In-Focus: Communication

 

Review Finds Poor Public Understanding of Dementia

Findings from a new review indicate that the general public possesses only a fair to moderate knowledge and understanding of Alzheimer’s disease and dementia. Evaluating the current literature over a 20-year period, researchers also found that the most common misconception about dementia was that it is a normal part of aging. Moreover, there was a lack of clarity about at which point normal age-related memory loss problems become severe enough to indicate dementia. The authors also noted that knowledge of dementia was found to be particularly poor among racial and ethnic minority groups where several myths about causes of dementia were found. They concluded that there is a strong need for more educational and advocacy programs on dementia to be developed particularly in low-income to middle-income countries.

—Alzheimer Dis Assoc Disord. 2015 Jul-Sep; 29(3): 255-75.

Virtual Reality Experience Puts Physicians in the Shoes of Patients with Epilepsy

At the American Academy of Neurology (AAN) Annual Meeting in Vancouver last month, UCB featured a virtual reality experience demonstrating a first-person experience of epilepsy. Entitled “In My Shoes: Dancing with Myself,” the 360 degree immersive experience tells the story of Jane Gauntlett, an adult living with epilepsy. Ms. Gauntlett, founder of Sublime & Ridiculous, a company focused on bringing together performance and technology to build empathy, was on hand to guide individuals through the experience.

According to Chris Benecchi, Global Marketing Director for UCB, the project reflect the company’s mission to assist patients and improve physicians’ understanding of what it’s like to live with epilepsy. The virtual experience, he explained, “has the ability of this to really touch home and change the way physicians think and the way they care for their patients.” The project is a reflection of what Mr. Benecchi said is UCB’s “commitment to making a meaningful difference in helping patients on their journey.”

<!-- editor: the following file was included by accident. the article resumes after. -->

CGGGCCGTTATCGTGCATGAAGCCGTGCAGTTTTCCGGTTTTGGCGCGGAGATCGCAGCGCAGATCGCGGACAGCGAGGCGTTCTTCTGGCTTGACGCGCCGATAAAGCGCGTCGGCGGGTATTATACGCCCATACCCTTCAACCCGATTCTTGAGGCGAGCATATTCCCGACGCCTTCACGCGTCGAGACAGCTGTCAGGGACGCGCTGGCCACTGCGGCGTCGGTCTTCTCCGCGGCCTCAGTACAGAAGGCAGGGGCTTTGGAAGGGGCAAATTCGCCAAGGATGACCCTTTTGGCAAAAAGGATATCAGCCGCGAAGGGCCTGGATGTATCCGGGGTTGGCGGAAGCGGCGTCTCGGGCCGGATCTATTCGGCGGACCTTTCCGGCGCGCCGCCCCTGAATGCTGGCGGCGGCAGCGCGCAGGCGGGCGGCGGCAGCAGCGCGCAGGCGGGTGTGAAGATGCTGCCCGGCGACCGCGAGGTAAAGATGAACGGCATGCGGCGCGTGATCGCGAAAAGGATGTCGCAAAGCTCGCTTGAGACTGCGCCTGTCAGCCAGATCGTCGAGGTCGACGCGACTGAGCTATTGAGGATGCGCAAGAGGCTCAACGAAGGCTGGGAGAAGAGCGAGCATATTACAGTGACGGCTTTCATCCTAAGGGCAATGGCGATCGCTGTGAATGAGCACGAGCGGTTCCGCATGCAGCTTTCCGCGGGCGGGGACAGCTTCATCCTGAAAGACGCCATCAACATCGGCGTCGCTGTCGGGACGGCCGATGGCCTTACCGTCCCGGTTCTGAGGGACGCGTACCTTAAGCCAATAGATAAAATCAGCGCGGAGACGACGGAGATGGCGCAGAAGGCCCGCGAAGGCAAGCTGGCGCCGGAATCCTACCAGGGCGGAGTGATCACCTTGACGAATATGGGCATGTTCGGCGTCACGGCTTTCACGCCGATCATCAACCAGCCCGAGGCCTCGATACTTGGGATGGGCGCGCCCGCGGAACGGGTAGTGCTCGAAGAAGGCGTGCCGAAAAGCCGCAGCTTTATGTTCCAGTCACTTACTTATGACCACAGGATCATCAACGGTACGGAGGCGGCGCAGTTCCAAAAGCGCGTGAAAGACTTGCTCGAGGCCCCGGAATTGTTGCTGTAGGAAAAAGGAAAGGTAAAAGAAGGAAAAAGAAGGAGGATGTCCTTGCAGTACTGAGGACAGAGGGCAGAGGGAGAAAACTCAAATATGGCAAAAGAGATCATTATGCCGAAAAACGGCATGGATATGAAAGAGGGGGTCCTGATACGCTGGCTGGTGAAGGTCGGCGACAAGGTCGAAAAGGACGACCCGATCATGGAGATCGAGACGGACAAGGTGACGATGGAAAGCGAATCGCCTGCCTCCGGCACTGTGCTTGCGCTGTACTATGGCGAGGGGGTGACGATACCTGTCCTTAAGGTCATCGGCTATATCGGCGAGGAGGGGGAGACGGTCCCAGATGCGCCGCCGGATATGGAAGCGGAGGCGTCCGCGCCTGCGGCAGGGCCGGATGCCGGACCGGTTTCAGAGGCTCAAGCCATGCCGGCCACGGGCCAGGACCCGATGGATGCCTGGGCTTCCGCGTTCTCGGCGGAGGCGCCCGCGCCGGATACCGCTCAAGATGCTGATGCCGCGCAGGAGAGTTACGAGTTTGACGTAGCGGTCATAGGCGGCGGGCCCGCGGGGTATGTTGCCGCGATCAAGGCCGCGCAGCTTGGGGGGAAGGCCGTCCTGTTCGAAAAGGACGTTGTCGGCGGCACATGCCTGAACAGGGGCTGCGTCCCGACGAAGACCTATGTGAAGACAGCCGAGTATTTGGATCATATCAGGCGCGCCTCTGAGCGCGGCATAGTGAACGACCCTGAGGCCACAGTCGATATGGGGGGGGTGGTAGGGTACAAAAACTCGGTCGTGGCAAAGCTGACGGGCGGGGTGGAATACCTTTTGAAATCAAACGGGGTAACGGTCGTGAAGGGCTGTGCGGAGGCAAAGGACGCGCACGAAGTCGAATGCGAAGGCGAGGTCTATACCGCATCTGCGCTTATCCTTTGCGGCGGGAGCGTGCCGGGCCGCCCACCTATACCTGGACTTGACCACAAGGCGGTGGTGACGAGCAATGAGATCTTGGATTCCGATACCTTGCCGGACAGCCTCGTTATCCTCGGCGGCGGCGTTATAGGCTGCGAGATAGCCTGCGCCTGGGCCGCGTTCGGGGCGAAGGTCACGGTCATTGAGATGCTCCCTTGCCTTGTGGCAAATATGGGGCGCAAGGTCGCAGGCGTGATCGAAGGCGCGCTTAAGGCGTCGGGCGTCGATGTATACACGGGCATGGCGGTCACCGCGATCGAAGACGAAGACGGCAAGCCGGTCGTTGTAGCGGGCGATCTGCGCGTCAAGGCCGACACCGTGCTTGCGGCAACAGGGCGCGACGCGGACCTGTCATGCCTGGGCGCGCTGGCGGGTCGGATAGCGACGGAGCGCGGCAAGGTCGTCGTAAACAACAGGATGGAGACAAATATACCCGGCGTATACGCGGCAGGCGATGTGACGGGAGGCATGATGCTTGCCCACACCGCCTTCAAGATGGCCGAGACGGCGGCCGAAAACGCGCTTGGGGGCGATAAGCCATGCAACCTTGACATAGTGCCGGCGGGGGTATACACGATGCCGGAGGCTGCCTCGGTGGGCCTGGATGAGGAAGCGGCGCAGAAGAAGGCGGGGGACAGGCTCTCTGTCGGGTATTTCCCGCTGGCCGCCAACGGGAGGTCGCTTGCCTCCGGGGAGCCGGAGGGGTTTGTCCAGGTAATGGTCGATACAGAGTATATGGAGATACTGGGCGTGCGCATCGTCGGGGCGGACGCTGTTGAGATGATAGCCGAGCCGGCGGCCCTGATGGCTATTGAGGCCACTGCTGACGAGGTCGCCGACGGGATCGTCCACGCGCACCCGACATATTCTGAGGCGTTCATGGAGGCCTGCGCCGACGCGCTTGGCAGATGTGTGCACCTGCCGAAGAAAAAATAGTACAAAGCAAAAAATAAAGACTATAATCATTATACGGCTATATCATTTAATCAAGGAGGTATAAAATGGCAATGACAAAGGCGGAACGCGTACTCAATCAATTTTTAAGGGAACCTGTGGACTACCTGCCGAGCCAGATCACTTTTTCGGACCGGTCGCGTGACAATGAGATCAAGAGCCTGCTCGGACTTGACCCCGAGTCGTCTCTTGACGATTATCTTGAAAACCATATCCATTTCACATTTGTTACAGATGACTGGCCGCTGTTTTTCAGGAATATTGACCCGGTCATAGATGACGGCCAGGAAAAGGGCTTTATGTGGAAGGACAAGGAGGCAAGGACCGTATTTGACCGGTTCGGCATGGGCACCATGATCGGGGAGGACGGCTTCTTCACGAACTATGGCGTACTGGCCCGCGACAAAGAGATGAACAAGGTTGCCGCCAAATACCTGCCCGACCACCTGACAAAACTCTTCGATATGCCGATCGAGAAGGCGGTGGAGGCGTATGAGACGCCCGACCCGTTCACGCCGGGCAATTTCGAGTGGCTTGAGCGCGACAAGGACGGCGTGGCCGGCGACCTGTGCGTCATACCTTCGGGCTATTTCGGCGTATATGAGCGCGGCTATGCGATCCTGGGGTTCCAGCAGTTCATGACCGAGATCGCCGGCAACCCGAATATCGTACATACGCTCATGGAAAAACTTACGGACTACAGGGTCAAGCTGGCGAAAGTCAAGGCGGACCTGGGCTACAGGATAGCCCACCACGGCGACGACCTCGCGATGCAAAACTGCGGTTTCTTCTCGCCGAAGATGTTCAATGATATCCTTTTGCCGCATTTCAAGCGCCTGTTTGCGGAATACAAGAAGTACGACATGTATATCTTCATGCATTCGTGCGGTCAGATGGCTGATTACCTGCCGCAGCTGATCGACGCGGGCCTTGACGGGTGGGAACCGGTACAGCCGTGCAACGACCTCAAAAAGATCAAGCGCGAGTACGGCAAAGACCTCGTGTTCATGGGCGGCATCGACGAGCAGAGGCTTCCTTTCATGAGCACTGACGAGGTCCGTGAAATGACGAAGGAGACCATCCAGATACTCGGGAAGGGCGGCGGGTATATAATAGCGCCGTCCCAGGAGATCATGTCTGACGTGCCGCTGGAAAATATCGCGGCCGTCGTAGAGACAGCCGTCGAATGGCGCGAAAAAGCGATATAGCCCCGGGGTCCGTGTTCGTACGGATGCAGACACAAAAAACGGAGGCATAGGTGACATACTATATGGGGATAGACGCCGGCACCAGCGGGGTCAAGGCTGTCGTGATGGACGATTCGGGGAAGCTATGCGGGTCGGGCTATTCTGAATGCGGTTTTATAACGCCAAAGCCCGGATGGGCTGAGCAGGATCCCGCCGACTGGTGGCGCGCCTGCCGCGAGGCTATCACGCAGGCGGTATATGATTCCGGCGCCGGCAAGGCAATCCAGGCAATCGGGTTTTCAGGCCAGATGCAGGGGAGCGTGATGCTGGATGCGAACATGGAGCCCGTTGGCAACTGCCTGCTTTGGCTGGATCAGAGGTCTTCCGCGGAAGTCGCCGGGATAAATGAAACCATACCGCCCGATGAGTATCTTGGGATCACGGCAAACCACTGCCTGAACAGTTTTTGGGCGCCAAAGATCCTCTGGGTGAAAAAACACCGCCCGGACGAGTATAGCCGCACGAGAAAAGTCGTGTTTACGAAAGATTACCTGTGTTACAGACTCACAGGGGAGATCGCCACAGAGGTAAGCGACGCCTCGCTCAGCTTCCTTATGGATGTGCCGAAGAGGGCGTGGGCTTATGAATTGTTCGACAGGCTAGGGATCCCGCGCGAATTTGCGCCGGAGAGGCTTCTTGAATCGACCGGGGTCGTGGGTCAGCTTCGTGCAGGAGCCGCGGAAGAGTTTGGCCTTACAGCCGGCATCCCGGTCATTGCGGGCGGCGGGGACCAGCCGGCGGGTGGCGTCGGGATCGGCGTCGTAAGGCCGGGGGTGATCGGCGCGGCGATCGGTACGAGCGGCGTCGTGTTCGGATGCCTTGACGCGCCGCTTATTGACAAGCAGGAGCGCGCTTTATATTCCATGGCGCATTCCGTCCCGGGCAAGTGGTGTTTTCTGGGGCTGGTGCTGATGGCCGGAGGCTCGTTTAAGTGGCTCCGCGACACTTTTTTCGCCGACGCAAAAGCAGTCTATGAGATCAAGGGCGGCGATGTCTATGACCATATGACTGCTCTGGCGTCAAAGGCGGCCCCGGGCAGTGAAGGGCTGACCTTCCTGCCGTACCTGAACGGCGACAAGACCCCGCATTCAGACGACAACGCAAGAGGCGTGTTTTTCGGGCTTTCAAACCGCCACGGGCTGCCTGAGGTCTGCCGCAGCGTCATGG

Advance Care Planning in Motor Neuron Disease is Helpful If Timed Appropriately

While advance care planning can assist patients to achieve a sense of control and facilitates important family discussion, the timing and style of its introduction may need to be approached sensitively. In a qualitative cross-sectional study, investigators analyzed interviews with 18 former caregivers of decease patients with motor neuron disease: 10 patients had created a disease-specific advanced directive, “Letter of Future Care,” and eight had not. The authors noted four global themes in their analysis: Readiness for death, Empowerment, Connections, and Clarifying decisions and choices. “Many felt the letter of future care was or would be beneficial, engendering autonomy and respect for patients, easing difficult decision-making and enhancing communication within families,” the authors wrote. “However, individuals’ ‘readiness’ to accept encroaching death would influence uptake.’” Thus, they observed that appropriate timing to begin advance care planning may depend on case-based clinical and personal characteristics.

Palliat Med. 2016 Feb 4.

Cognitive-Behavioral Screening Reveals Prevalent Impairment in ALS Patients within 18 Months